The ongoing work includes additional tasks: Maintenance, handling backlogs, and completing business-related assignments. “We have workshops where we align on bigger projects and a weekly call to discuss important projects or hot topics like tickets or ideas we need to plan. For example, I’m working on removing the admin rights of Mac users. I could create a super admin user and demote the normal users, but we want people to have the same user experience, so I’ve been building our own internal App Store using Jamf. Another feature automates system permissions, like screen sharing, so we don’t need to log in and use admin credentials.

A screenshot of Project A’s in-house App Store. The capture shows the whole UI, with several app icons and a navigation bar on the left
Emanuel’s App Store

How do you balance compliance, corporate guidelines, and security with giving people a sense of autonomy over their devices?
That’s the biggest problem we’re confronted with because we don’t want people to feel like they’re now in a corporate environment where nothing’s allowed. We always try to give people an alternative, so they won’t feel like they lost something. There are some exceptional cases where there’s not a lot we can do to provide 100% compatibility, such as the recent blocking of personal Apple IDs. We can’t give you all the autonomy that you had before.

Our approach is to figure out things before they happen, just anticipate: What would I do? How would I react? What would people like to have? For example, we bought monitors with USB charging capabilities, so when people come to the office, they don’t need to bring their chargers or leave their stuff lying around.

Another example is not leaving unanswered help desk tickets. When someone writes to us via Slack or email, we engage on the same day. Even if we don’t provide an immediate solution, we interact to let them know we’re on it.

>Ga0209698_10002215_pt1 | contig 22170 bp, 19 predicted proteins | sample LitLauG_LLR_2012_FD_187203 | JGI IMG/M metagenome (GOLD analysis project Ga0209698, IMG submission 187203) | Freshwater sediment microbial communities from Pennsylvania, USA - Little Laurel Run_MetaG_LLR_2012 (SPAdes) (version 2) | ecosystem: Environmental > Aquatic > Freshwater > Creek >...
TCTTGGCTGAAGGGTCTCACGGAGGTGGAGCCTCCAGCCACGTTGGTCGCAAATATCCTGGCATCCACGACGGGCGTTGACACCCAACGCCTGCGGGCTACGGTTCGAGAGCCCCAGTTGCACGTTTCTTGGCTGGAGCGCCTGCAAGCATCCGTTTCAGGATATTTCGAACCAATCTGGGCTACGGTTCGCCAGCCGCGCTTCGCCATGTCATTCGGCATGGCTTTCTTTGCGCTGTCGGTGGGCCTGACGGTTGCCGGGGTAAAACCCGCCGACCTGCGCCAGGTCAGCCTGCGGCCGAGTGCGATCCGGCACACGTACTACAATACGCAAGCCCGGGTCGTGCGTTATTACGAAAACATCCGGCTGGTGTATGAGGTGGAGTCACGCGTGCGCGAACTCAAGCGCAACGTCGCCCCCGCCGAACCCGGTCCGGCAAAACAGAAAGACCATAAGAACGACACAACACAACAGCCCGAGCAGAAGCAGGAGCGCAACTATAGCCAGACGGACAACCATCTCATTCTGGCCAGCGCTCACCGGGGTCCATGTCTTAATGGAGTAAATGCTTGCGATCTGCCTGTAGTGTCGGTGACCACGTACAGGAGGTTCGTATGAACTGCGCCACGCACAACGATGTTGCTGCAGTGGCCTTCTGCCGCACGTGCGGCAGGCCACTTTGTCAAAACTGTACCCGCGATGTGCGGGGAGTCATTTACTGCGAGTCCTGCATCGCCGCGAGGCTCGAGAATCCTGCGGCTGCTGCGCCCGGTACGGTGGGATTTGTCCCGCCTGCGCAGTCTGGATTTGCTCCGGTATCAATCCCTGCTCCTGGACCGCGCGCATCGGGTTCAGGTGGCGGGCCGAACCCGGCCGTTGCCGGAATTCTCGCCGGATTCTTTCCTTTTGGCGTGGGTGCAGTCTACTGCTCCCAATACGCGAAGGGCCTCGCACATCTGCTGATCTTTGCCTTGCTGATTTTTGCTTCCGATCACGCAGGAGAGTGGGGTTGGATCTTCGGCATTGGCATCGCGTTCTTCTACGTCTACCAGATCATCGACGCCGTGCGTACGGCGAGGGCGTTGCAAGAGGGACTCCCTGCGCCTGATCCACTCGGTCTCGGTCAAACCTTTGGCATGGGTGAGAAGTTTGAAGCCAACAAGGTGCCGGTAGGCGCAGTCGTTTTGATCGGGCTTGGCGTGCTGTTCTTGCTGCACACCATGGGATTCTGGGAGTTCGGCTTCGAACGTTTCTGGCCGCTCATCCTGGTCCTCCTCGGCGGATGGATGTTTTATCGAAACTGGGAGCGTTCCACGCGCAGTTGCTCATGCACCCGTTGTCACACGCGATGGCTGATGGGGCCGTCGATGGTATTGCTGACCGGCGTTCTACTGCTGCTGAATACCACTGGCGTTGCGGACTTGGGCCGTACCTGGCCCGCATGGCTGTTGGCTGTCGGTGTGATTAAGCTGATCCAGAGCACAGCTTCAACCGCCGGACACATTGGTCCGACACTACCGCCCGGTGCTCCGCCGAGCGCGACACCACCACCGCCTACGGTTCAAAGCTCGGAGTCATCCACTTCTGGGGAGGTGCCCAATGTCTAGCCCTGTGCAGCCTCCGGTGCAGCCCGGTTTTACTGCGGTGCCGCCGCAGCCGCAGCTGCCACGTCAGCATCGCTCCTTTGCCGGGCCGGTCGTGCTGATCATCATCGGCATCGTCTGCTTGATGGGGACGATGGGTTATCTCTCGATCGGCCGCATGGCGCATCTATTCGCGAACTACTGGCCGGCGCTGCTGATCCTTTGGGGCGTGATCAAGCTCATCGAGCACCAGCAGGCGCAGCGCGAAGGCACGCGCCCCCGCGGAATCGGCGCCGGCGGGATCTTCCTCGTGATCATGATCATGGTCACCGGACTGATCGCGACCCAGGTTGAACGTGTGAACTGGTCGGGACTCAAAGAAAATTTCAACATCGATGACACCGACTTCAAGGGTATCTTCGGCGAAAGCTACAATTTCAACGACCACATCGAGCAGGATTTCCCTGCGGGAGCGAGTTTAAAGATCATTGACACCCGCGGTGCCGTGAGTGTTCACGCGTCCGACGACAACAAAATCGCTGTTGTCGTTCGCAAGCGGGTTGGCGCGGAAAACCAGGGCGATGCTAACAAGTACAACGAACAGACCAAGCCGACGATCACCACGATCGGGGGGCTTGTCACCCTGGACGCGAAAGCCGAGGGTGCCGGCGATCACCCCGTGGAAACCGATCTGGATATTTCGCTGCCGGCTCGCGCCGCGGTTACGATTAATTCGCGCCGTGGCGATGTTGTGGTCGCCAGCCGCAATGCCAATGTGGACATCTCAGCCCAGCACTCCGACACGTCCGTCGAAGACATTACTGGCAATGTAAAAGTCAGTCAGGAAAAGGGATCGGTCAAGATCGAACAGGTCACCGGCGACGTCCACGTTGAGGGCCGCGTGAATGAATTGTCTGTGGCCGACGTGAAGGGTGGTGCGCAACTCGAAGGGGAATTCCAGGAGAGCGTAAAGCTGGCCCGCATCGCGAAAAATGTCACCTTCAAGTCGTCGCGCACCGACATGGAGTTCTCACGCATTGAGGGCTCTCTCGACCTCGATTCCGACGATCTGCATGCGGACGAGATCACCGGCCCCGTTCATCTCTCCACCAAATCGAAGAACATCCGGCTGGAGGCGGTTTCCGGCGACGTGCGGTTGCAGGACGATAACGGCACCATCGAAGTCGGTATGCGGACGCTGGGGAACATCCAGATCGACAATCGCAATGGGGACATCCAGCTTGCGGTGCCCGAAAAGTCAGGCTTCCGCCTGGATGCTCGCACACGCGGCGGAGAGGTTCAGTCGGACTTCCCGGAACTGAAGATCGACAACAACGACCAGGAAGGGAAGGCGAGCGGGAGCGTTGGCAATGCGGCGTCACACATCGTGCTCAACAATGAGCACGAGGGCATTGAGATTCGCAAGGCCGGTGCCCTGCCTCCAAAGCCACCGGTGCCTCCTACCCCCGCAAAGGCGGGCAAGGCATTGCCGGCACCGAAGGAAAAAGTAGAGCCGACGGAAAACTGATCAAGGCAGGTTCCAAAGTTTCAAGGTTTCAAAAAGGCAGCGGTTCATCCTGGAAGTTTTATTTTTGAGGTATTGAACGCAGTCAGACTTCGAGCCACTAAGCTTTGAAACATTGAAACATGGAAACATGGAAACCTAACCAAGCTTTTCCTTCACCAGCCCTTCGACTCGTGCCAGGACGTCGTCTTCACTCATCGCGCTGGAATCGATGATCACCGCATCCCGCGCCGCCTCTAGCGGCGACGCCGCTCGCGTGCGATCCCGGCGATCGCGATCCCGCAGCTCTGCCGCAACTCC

Would you say that your job requires psychological skills?
There’s some social engineering and psychology involved. You might have seen my messages about upgrading apps or updating the OS, where I politely ask people to do the update. A few people do it every time I post a message, but not all. So after a few days, I will create a Slack group chat, a so-called List of Shame; I just write, ‘Hey, you are the last people who didn’t upgrade yet. Can you please do it as soon as possible? It takes a few minutes, and it’s crucial, so please do it.’ And then they will do it.

That’s the other side of giving people autonomy and control over their devices. It would’ve been so much simpler for me just to have a button and a cron job that checks the computer and reboots indiscriminately, without warning — even if you’re on a call. But instead, we’re going overboard to build mechanisms that slowly push people toward the goal instead of annoying them.

“I never imagined I’d have so much fun”

Hardly a classic Apple fanboy, Emanuel became the in-house Mac Guy by coincidence. “It happened incidentally: We had onboarding scripts for every operating system, and when we started using Jamf, I was the one who maintained those scripts and knew how to do that. My colleagues do this work as well — I’m just the one who does the most scripting. I’m a big fan of RPGs, and these big coding tasks are like mission or quest-driven video games. There’s a sense of accomplishment when you complete them”.

Speaking of scripting, Emanuel also manages Project A’s custom WordPress-powered intranet site and specializes in bash/PowerShell onboarding automation and Python programs that handle various other scenarios.

“After getting my master’s in Applied IT, I had a small business helping people with their computers. Meanwhile, I learned Java and JavaScript and planned to become a front-end developer. I applied to the sysadmin job because I thought it could be easy until I found a job as a developer. I never imagined I’d have so much fun because I get to experiment with many things: Testing new OS versions, figuring out solutions for problems, running multiple Docker containers, and comparing them to see which works best. I even get to play with a lot of toys, test devices, or fix smartphones. It’s fun. Even when it sometimes feels like grinding work, in 99% of the cases, you still feel that there’s a positive result, and it’s more than great in the working environment”.